Corporate gadgets, or speaking through an object. And what do they say? Gadgets are fundamental tools for corporate communication and events are the best moment to distribute them. But… are they good value for money?
1. What Are They Used For? Promotional, advertising, anniversary gadgets… when we speak of gadgets we speak of a complex and multifaceted world. There are gadgets to suit all tastes, budgets and needs. Not everybody is aware of how important the choice of the right gadget can be and not everybody knows how to make this choice. However, everybody is worried about the cost. Why on earth – they wonder – should we invest more money on a single gadget when we have already given our all in order to please and pamper our guests in this event? Isn’t the gala dinner enough?
Isn’t the four/five star hotel enough? Isn’t having a celebrity, singer, or performer enough? The answer is NO, this is not enough. And do you know why? Because oblivion is looming, tomorrow is another day and everything will go back to as it was before, and finally because with just a little extra effort you can keep the memory of your event alive and make that memory “work” much longer. Just a simple cell phone case, a key ring or a pen, a gadget displaying the name of a corporate, product or event brand provides good communication and ex post visibility. Events come and go, gadgets remain.
Customized gadgets work for us for a long time, also when the event is over, they continue to be easy to carry around and will not go unnoticed.
2. Expectations.If you want a gadget to be really effective you need to make your choice bearing in mind clear ideas about its role and what your expectations are. Basically, gadgets can serve four different purposes:
- gadgets as a memo to their recipients (they remind them of the event and of you)
- gadgets as a medium for the brand (the brand makes use of the gadget to say something about you to others)
- gadgets as a behavior (they say something about you, about the kind of person you are)
- gadgets as a cheap or valuable gift (they speak of your relationship to the recipient).
It goes without saying that the perfect gadget should be able to do it all 100% and if possible in an economic way, too. Be realistic, though, and prioritize your expectations.
It is fundamental to be aware of what you want to achieve with your gadgets and, more importantly, what you want to achieve with your gadget + brand mix. Ask yourself: “can I expect my brand to be displayed?”. Who would wear a T-shirt with a supermarket brand on it? If the brand is of a disco it is reasonable to expect people to wear it, but even so the artwork needs to be really cool. A plumber may be willing to carry a bag with the brand of a state-of-the-art tools and equipment company. A lawyer will not.
A pencil, a key ring or a pen can be effective memos, that is to say they will remind the recipient of your phone number and what you do, but no more. Is that what you want? Is that what you need?
You also have to consider the brand size very carefully. The larger it is the more visible it is, true, but this also means it is less likely to be displayed. Conversely, if the brand size is unobtrusive, the gadget will be used more readily. It is up to you to find a good balance according to your objectives.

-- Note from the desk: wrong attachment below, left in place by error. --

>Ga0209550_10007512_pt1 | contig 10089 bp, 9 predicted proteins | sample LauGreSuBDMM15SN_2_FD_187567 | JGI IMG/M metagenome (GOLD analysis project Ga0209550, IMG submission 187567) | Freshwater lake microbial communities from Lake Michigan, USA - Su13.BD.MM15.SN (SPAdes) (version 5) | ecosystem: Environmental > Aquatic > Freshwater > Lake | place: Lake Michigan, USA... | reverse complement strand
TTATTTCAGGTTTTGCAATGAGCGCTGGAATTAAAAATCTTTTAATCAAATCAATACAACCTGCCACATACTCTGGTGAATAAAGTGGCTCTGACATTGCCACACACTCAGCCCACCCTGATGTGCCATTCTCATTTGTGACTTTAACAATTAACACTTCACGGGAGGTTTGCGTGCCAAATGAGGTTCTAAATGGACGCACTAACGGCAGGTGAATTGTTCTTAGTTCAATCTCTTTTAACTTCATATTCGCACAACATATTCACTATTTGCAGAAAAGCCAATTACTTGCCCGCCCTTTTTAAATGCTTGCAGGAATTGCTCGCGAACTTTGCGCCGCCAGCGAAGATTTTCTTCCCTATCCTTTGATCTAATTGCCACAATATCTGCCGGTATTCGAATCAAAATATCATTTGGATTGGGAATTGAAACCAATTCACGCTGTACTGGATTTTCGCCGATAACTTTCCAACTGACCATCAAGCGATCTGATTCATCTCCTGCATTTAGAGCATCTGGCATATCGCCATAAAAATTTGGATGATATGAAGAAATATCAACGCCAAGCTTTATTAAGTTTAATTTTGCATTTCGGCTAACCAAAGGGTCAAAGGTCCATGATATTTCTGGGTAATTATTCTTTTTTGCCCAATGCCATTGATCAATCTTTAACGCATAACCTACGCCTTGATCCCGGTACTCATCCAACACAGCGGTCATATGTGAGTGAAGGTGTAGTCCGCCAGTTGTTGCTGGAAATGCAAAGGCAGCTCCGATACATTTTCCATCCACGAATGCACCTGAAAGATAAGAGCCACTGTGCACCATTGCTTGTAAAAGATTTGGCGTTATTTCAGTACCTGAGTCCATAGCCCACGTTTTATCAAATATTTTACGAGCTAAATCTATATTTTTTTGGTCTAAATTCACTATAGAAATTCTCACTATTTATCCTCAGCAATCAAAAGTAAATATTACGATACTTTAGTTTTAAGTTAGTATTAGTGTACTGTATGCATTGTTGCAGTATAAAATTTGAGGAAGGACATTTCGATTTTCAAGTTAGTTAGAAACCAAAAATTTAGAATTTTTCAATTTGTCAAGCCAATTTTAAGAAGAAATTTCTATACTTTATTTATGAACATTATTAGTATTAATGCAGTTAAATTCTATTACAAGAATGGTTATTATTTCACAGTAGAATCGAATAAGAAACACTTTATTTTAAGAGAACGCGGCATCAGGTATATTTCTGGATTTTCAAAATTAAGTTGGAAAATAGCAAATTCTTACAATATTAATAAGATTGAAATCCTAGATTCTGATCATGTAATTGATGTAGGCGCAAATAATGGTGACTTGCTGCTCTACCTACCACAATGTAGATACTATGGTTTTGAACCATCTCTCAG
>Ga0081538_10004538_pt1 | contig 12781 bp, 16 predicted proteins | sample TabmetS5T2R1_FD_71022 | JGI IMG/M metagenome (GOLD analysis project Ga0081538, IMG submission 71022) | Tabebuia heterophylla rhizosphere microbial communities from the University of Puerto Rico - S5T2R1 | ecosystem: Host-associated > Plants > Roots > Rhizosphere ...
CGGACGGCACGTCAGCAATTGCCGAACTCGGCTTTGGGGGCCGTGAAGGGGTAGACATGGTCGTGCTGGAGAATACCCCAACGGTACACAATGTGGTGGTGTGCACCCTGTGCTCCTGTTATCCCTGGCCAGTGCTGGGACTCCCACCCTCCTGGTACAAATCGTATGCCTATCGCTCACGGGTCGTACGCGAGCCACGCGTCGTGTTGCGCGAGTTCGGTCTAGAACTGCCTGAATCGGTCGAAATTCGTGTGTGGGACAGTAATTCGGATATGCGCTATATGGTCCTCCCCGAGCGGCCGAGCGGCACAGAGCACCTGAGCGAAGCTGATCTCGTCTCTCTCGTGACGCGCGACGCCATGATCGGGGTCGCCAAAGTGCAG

3. Corporate Values. The benefits of gadgets for the purposes of building brand awareness and brand personality are greater than this. A gadget can also convey the so-called corporate values, which are so popular these days. When it comes to social responsibility, gadgets speak for you: eco-friendly materials, ethnic, natural or fair trade items, specific important social messages – from the need for tolerance to responsible alcohol consumption – can be “printed” on the gadgets, depending on the type of industry you are in. Gadgets are more effective in the event of incentive trips. The items distributed tend to be of practical application during the trip, so can help build a sense of community among the trip participants.
Sometimes gadgets and company products may be coincident, especially on the occasion of the launch of a product particularly suitable to its target audience (e.g. a perfume, a designer bag, a tie, etc.). Otherwise, the receive a formal “dignification” (e.g. a silver bolt, or an engraved print depicting the product).
4. The Tone Of Voice. Gadgets mean communication, so their tone of voice, allusions and style are crucial. Irony and humor are appreciated to a great extent, especially when it comes to “self-depreciating irony”, i.e. when they are self referential. To the extent that they can reverse the “unwearable” aspect of some brands. The only rule is: good taste.
Generally, it is effective to communicate “modernity” subtly, provided that this is consistent with your company’s real state of modernity otherwise you will just look ridiculous.
But be careful! A USB key is modern but will not say much about you if you are a hauler – whether it has a brand on it or not. It will be more consistent with your image if you work for a software company or if you are a young fashion designer.
5. Costs. However, the real drawback is that of cost. Cost should be evaluated on the basis of the objectives and the cost per contact, something which is absolutely affordable. Non multa sed multum, the Latins said: quality is better than quantity. It is not the value that counts, it is the content, the idea, the message, the intention that counts. The more you work on this front, the less money you need to spend. It is true that gadget and budget rhyme, but they also work together in other ways.